We spent a few hours at the shelter, visiting with friends who were also escaping the smoke in Oak View. We felt that strong Mennonite drive to be useful, but the Red Cross only allowed pre-registered volunteers to do official volunteer work. Charletta managed to talk her way into a job alphabetizing 200 intake forms and then multi-tasked doing that while de-escalating a conflict between a fraught mother and an overly helpful stranger. But even amongst the Red Cross volunteers, there was uncertainty about what would happen if the shelter had to evacuate everyone. Privately they told us that if we had the means to leave the valley and stay with friends, that was our best option. So when we heard that Highway 33, the main road south to Ventura, had reopened, we got back into our car and headed south.
As we drove out the mouth of the Ojai Valley on 33, we could see very clearly where the fire had jumped the road and was now burning on the west side of the road and headed out for more wild Chaparral. You can see Charletta’s timelapses of our exit from the valley here. She also communicated with a friend who had offered us a place to stay earlier in the day. That evening, out of reach of the fire, I finally realized how much stress I had been carrying over the last 24 hours and started to release it.
But the uncertainty was not over. Three mornings out of past six days, I have woken up in the morning wondering whether our home stood as the fire has worked its way around the valley. On Wednesday, I went back to the valley with a colleague from the Ojai Valley Green Coalition and visited some of the areas in Upper Ojai (the valley east of the main Ojai Valley) where the fire had already burned through. With a cruel randomness, the fire had destroyed some homes and left others standing. You can see photos from that trip here.
Throughout the week, the dilemma we felt in the evacuation shelter came back to us: is now a time to help others or to accept help as displaced people ourselves? Our lodging with four different friends over six nights has been the biggest gift to us that we have accepted with grace and humility. Accepting help in a crisis can be hard, but is as important as being able to give. Thanks to Ched, Elaine, Anna, Derek, Josephine and Donna for your wonderful hospitality!
There have also been justice issues that have come up and our relationships with organizers and social justice activists here have been important. On Thursday we joined local organizers to hand out masks to farm workers whose bosses did not provide them, despite poor air quality. We also let them know about their rights. Some supervisors did not allow our friends and colleagues into the fields to hand the masks out. The inequality between big agriculture corporations and the farmworkers who pick their produce was as stark as ever. Our local paper, The Ventura County Star, covered the work of some of our friends to highlight this. It took Ventura County three days to begin providing Spanish language translations of vital emergency evacuation information and it took significant work to make that happen*.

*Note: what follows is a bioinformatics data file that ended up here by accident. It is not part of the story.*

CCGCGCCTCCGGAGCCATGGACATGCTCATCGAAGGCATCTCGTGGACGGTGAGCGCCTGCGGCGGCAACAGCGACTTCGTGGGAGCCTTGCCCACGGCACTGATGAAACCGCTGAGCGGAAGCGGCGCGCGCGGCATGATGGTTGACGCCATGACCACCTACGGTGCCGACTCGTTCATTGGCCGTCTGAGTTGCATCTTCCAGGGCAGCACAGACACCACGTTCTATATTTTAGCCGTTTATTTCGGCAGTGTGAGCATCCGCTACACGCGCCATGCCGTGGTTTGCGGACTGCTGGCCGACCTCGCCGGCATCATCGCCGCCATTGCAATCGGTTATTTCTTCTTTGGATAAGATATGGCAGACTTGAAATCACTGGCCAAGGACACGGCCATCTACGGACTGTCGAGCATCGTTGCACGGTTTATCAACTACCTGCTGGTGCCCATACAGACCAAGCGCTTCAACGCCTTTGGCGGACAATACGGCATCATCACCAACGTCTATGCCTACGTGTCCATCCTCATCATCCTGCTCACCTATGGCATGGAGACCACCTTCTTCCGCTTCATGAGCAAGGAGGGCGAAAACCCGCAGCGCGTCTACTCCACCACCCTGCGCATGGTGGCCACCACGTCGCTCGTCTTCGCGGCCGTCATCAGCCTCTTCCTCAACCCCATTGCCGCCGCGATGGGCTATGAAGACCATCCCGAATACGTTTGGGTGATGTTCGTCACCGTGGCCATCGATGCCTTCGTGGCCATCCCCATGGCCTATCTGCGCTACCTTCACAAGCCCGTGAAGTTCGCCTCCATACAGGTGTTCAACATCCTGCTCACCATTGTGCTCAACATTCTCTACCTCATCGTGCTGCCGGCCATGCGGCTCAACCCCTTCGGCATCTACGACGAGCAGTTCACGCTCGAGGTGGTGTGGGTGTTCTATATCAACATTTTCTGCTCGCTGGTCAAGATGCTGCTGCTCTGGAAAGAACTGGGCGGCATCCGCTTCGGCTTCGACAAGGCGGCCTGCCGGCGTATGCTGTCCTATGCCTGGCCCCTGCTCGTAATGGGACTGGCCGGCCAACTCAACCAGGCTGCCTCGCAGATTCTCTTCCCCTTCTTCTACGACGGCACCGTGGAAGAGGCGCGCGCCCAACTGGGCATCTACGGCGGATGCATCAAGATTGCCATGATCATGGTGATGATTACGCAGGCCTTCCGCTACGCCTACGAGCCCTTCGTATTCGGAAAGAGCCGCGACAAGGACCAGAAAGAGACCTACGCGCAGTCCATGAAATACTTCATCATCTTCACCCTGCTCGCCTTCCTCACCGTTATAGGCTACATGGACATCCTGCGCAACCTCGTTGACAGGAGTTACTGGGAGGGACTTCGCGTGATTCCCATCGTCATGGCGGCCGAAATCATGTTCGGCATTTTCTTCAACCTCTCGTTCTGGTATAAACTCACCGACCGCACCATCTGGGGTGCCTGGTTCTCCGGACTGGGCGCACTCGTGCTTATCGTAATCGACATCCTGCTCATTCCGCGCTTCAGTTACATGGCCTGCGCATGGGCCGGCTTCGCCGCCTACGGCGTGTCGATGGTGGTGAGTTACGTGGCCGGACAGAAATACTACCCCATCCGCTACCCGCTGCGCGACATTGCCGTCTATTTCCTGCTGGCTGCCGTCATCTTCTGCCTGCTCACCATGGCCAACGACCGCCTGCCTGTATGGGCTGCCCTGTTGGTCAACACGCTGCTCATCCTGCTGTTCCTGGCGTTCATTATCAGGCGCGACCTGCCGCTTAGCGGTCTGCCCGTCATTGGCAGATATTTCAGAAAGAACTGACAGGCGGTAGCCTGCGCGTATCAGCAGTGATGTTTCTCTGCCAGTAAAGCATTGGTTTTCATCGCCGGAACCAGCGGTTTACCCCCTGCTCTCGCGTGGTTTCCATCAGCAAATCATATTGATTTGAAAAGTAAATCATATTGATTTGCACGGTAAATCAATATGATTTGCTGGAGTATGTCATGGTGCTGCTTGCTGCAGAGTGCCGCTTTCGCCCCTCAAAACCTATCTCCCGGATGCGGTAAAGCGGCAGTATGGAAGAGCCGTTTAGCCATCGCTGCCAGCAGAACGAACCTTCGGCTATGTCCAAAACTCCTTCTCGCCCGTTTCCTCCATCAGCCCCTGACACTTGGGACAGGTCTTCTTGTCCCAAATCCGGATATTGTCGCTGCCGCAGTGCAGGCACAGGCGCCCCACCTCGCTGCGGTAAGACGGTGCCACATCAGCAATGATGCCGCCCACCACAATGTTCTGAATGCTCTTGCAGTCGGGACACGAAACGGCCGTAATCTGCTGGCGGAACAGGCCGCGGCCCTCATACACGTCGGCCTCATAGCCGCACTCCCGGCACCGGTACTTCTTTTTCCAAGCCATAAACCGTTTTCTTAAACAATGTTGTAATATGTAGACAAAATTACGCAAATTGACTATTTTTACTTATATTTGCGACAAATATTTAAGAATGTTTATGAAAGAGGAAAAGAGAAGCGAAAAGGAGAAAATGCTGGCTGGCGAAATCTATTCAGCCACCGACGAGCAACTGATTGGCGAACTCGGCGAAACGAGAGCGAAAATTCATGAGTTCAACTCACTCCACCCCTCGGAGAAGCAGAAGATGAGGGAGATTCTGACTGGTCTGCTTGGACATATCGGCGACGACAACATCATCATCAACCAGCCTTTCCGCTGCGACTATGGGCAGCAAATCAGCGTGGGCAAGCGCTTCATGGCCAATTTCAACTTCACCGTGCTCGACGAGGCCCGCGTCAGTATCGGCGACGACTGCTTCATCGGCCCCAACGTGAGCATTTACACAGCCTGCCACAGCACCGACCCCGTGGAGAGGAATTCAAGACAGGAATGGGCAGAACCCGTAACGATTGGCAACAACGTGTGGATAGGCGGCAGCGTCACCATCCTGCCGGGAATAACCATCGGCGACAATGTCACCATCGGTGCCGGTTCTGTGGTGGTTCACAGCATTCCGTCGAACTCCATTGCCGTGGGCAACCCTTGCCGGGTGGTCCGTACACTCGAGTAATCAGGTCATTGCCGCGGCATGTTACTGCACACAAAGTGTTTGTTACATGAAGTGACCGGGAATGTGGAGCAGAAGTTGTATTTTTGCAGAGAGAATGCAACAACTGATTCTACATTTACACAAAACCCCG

As of this writing, the fire threat to those of in the Ojai Valley and Ventura has diminished, but the fire continues to burn and is headed for coastal communities to our west from Carpinteria to Santa Barbara. The smoke will continue to be an issue for the next week or more.
Community is a central part of what Mennonites value. This week taught me a lot about the concrete, earthy and practical role that community plays in a crisis. We drew heavily on our social networks throughout the week, from arranging a place to stay on a few hours notice to asking Facebook friends across the country to support the local environmental organization I am directing. As our planet faces deep ecological crisis, local climate-related disasters like this will become more frequent and extreme. The best I can say is that I will carry the lessons of resilience and relationship from this week with me for the rest of my life. May we all learn when to give and when to receive.
*Dec 11 Note: Genevieve Flores-Haro, associate director of Mixteco/Indígena Community Organizing Project (MICOP), sent me this clarification: “I might add that the [Ventura] county page is still not in Spanish. It merely points users to a google translate option that was always there and that provides a terrible translation. Most municipalities are also not providing information in Spanish either (though my hats off to City of Oxnard for doing some info in Spanish.) We’re still pushing and working towards it!”